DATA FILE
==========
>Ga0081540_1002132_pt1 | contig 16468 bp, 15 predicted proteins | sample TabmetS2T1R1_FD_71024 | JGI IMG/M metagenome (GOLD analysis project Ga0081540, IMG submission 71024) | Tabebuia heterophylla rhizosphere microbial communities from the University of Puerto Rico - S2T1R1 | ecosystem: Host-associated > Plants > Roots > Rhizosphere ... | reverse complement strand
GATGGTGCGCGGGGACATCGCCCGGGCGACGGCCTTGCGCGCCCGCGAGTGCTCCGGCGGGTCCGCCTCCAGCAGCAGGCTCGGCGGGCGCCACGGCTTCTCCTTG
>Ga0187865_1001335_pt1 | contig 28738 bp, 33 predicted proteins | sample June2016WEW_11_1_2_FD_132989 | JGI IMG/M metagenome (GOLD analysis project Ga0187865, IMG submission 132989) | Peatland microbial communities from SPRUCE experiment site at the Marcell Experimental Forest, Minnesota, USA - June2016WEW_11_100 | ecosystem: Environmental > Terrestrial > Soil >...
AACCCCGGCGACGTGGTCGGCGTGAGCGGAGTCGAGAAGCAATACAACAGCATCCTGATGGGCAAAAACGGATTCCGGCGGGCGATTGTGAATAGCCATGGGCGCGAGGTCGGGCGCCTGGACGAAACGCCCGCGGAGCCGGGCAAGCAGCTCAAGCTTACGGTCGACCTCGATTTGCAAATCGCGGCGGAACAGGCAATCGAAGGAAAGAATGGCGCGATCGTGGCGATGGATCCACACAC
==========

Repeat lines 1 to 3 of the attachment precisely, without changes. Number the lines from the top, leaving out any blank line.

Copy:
>Ga0081540_1002132_pt1 | contig 16468 bp, 15 predicted proteins | sample TabmetS2T1R1_FD_71024 | JGI IMG/M metagenome (GOLD analysis project Ga0081540, IMG submission 71024) | Tabebuia heterophylla rhizosphere microbial communities from the University of Puerto Rico - S2T1R1 | ecosystem: Host-associated > Plants > Roots > Rhizosphere ... | reverse complement strand
GATGGTGCGCGGGGACATCGCCCGGGCGACGGCCTTGCGCGCCCGCGAGTGCTCCGGCGGGTCCGCCTCCAGCAGCAGGCTCGGCGGGCGCCACGGCTTCTCCTTG
>Ga0187865_1001335_pt1 | contig 28738 bp, 33 predicted proteins | sample June2016WEW_11_1_2_FD_132989 | JGI IMG/M metagenome (GOLD analysis project Ga0187865, IMG submission 132989) | Peatland microbial communities from SPRUCE experiment site at the Marcell Experimental Forest, Minnesota, USA - June2016WEW_11_100 | ecosystem: Environmental > Terrestrial > Soil >...